§ Mr. INGLEBY
asked the Chancellor of the Exchequer whether, and, if so, will he say how, in the case of domestic servants and other insured persons, the amount of the employer's contributions will be pro vided under the National Insurance Bill at the time when the insured are taking more or less prolonged holidays in the intervals of their situations?
§ Mr. LLOYD GEORGE
The Bill does not propose that contributions should be paid compulsorily during periods of unemployment of the kind referred to.
§ Colonel RAWSON
asked the Chancellor of the Exchequer whether under the National Insurance Bill a member of a friendly society will continue to draw the same benefits from his society as before, or will only receive the same as other people who have belonged to no society; and what advantages the present members of a friendly society will receive under the Act?
§ Mr. LLOYD GEORGE
If the hon. Member will refer to Clause 55 of the Bill, he will see that members of existing societies will get the whole benefit of the accumulations which they have made up to the time when the Act comes into force, and will in addition get precisely the same advantages as persons not hitherto insured.2105W
court where tried Date of trial. Penalty. Order as to costs, if any. (4) (5) (6) (7) Hanley Stiependiary Court 21st Nov., 1910 Fined£25 To pay £5 6s. costs. Newmarket Petty Sessions 25th June, 1907 Fined £2 including costs See column 6. Sutton Coldfield Police Court 17th Dec., 1907 Fined £5 To pay 18s. costs and £2 2s. special costs. Birmingham Victoria Court 1st Jan., 1909 Fined £5 To pay 12s. 5d. court costs. Hull Police Court 31st Mat., 1909 Fined £10 No order as to costs.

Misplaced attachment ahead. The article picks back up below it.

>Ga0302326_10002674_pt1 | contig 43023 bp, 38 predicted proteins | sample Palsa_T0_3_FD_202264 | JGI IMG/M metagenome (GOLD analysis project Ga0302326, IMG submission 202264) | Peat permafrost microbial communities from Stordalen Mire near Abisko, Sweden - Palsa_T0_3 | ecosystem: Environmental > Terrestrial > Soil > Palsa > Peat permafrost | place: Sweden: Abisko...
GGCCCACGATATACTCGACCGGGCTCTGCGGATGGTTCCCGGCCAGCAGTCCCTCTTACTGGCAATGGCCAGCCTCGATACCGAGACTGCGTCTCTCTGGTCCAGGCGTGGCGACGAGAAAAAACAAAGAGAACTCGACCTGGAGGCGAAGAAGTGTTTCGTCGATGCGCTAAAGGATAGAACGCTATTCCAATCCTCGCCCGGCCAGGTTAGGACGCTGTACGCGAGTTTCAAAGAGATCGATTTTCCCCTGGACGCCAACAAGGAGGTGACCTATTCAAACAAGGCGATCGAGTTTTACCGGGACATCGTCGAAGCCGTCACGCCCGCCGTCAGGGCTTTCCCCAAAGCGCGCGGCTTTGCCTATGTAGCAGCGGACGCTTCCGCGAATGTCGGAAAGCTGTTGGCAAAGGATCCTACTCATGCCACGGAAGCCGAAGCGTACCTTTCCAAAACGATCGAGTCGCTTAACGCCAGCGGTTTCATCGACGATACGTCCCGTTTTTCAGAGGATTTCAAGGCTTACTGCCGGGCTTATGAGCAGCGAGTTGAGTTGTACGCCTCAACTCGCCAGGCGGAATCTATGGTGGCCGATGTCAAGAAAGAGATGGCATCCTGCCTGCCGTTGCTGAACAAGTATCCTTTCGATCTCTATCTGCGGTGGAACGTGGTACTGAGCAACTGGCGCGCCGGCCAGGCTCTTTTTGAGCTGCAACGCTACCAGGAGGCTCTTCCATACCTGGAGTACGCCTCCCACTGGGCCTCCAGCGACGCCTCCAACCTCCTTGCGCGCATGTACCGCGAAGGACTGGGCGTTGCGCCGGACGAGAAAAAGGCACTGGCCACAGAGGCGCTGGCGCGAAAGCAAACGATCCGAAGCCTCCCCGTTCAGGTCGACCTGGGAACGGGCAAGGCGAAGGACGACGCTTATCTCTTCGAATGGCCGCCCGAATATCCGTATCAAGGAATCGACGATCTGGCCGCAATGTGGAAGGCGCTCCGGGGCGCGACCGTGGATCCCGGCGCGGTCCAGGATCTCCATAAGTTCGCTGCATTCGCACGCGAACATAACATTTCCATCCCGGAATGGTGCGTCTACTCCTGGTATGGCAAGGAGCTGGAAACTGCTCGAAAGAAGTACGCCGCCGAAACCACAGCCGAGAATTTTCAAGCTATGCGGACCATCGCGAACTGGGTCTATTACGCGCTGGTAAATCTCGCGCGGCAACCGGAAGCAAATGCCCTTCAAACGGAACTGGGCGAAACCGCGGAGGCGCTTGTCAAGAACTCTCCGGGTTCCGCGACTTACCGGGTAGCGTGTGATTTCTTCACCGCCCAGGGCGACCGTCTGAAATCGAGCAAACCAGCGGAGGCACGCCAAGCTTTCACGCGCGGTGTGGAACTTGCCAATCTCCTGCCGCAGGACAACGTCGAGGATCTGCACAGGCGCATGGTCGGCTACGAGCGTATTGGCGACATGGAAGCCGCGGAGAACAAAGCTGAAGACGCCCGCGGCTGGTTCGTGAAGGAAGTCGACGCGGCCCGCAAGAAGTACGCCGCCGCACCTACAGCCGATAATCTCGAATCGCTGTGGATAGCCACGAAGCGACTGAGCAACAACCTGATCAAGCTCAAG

§ Mr. CLYNES
asked the Chancellor of the Exchequer, concerning the case of labourers who would pay for unemployment insurance when engaged in a trade covered by the Insurance Bill, whether he intends to provide for the return to them of any money they have paid in cases where they are compelled to take work in some other trade which could offer them no unemployment benefit?
Under the Unemployment Insurance scheme it is not necessary to make any special provision to meet the case referred to by my hon. Friend—namely, that of labourers who work at one time at occupations within the scope of the insured trades and at another time at occupations outside those trades. Such labourers will contribute to the fund so long as they are employed in an insured trade, and thereupon they will become entitled to the benefits prescribed in the Bill whilst unemployed, whether or not they work at another trade in the meantime. Their claim to benefit will, of course, be limited automatically by the rule that not more than one week's benefit is payable for every five weeks' contributions.